The myth and greatness attached to professional courses can be broken only with purposeful efforts from parents and at school level

India is a skill deficit nation where 12 per cent of its population is skilled and only two per cent receive any formal skill training in any employable trade. A young nation with 52 per cent of its population aged below 25 years and where 88 per cent school dropout rate exists, one can only imagine the way they are deprived of a dignified life for no fault of theirs. With June 2011 projected as the month when the seven billionth child will be born in India, it is going to be the illiteracy capital of the world along with other undesirable indices on many other fronts.

The first window in the life of a young person is the school and that is shut to them for reasons of access, poverty and tradition as planners put it. The second window that could be opened in the lives of young people is through a ‘skill window' which has a dignity, equaliser and currency role as the person takes on in life.

There is no perceptible effort done at the lower educational level to sensitise and orient the young understand that it is a stigma that prevents them from entering the ‘skill world' and thus save them from the aimless pursuit of higher education. The myth and greatness attached to professional courses could be broken only with purposeful efforts from parents and at school level in today's highly polarised and diversified world. Only 25 per cent is employable out of the six lakh engineers who come out every year is a sad pointer in this context.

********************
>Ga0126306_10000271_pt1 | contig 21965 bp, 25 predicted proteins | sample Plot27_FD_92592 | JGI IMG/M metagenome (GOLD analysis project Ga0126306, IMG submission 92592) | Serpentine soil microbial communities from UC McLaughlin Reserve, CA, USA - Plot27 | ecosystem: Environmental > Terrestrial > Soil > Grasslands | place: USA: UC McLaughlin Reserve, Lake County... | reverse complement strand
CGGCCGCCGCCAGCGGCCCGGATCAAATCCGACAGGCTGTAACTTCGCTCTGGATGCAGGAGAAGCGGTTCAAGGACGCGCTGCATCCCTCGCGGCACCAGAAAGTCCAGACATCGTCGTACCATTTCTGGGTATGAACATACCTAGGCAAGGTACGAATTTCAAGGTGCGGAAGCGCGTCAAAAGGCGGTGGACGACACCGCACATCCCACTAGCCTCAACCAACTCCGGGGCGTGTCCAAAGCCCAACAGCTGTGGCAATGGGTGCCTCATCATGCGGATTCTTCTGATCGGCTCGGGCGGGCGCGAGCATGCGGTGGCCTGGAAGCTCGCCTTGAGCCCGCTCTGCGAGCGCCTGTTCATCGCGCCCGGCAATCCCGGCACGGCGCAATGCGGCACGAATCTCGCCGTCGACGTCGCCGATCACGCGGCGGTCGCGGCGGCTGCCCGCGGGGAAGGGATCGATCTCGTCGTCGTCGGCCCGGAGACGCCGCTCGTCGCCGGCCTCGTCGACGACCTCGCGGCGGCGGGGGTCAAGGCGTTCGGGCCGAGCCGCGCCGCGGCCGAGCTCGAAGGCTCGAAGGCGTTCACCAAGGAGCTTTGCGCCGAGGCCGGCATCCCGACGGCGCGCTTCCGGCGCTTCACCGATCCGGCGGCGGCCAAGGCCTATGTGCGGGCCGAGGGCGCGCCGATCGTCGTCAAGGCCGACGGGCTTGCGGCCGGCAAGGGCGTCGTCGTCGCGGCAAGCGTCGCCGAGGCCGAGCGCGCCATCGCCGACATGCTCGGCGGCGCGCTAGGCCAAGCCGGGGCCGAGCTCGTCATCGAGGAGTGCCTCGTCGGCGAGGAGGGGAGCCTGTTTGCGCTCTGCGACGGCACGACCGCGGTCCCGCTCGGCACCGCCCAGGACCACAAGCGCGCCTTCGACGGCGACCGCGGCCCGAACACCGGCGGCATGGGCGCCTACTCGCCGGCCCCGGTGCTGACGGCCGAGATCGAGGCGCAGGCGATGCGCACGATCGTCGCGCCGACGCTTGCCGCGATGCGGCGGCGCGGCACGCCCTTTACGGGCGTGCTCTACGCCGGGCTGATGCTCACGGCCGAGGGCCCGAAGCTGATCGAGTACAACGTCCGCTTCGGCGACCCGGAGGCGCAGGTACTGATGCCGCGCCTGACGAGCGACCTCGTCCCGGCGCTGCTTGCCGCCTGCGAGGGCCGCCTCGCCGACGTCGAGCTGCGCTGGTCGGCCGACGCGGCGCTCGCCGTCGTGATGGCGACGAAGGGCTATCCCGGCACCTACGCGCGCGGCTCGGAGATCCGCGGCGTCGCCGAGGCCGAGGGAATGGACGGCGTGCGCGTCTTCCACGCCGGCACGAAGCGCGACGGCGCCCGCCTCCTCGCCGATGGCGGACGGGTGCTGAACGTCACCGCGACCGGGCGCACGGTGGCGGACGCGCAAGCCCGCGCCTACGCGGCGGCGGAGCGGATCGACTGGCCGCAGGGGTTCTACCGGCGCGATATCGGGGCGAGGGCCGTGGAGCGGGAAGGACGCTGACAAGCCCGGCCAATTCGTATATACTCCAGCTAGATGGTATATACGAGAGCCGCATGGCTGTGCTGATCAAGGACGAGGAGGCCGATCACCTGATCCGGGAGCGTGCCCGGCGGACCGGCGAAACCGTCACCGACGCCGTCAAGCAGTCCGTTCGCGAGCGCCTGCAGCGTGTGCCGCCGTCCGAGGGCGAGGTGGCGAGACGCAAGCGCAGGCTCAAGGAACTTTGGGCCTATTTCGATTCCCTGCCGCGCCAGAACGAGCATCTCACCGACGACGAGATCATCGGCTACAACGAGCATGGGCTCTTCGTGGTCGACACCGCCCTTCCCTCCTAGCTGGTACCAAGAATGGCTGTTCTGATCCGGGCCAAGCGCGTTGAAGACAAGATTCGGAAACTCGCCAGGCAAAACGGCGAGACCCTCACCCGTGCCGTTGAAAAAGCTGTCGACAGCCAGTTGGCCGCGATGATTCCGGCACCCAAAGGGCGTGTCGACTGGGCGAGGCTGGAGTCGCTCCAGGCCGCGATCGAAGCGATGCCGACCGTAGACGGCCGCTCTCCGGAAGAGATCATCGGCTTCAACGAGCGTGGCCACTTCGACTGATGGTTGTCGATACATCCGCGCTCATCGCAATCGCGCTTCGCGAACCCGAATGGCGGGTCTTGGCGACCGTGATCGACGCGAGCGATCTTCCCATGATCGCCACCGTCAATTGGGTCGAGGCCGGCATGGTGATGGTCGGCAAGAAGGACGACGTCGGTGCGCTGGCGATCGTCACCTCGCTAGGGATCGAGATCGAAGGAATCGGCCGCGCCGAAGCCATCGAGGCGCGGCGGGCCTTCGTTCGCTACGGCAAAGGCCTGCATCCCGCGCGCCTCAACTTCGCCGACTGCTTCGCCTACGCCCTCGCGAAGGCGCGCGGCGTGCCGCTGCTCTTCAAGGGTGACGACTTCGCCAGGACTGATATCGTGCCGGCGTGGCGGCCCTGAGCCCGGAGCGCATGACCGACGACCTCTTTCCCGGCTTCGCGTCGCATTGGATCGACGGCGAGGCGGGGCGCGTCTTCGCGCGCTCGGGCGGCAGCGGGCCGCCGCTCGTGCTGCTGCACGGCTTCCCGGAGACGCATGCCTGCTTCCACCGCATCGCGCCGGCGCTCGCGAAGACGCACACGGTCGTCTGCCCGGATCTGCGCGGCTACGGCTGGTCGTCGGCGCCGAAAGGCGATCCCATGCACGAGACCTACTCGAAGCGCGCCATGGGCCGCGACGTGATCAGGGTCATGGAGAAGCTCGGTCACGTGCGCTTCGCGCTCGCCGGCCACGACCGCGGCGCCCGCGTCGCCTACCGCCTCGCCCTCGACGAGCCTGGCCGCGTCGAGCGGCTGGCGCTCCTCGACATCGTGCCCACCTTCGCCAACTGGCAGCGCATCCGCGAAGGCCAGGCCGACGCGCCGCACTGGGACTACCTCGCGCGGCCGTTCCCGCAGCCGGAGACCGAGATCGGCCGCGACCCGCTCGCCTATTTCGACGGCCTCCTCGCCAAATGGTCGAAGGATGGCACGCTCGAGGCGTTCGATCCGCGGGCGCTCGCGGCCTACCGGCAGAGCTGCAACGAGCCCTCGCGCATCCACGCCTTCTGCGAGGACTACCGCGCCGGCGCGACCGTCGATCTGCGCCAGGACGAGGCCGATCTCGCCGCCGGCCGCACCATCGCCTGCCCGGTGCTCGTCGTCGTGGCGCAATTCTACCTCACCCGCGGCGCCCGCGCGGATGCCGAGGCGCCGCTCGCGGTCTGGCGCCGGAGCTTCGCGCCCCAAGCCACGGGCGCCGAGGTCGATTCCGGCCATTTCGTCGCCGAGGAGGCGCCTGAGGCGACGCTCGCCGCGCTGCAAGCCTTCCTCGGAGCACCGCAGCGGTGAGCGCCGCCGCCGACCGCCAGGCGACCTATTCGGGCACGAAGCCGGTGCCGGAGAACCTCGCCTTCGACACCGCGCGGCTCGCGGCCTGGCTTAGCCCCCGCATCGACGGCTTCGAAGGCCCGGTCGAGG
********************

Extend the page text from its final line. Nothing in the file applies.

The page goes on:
Thus stigmatised, India's 9,000 ITIs and polytechnics with 10 lakh seating capacity can only expect students to enter these premises with a frustrated mindset, as being not otherwise useful. Australia, where this stigma existed 15 years ago, is now rid of it. A plumber is the most sought after person there than a medical doctor.

A recent incident in London showed that an Indian medical doctor changed his profession to plumbing, realising that a plumber there earns much more. China has started giving Ph.D. for plumbers who excel in their line of work. Are these jobs not dignified enough? The celebration of skilled manpower has to be the order of the day as we celebrate people who sing well, dance and act. Everything done well contributes to the growth of the comfort that we enjoy as like an electrician, carpenter, driver or sweeper without whom no life is possible.

The archaic teaching curricula in the ITIs, poor infrastructure, and the fossilised teaching methods will become a thing of the past if young dedicated minds start entering these premises and the governance feels the heat to improvise the infrastructure, curricula and expertise. Proportionate improvement of enrolment and services will be felt vertically and laterally at all erstwhile defunct institutional levels.

For that to happen a ‘skill movement' should take place from school education and at plus-two level onwards..

(The writer is executive director, Functional Vocational Training and Research Society, Bangalore. His email is

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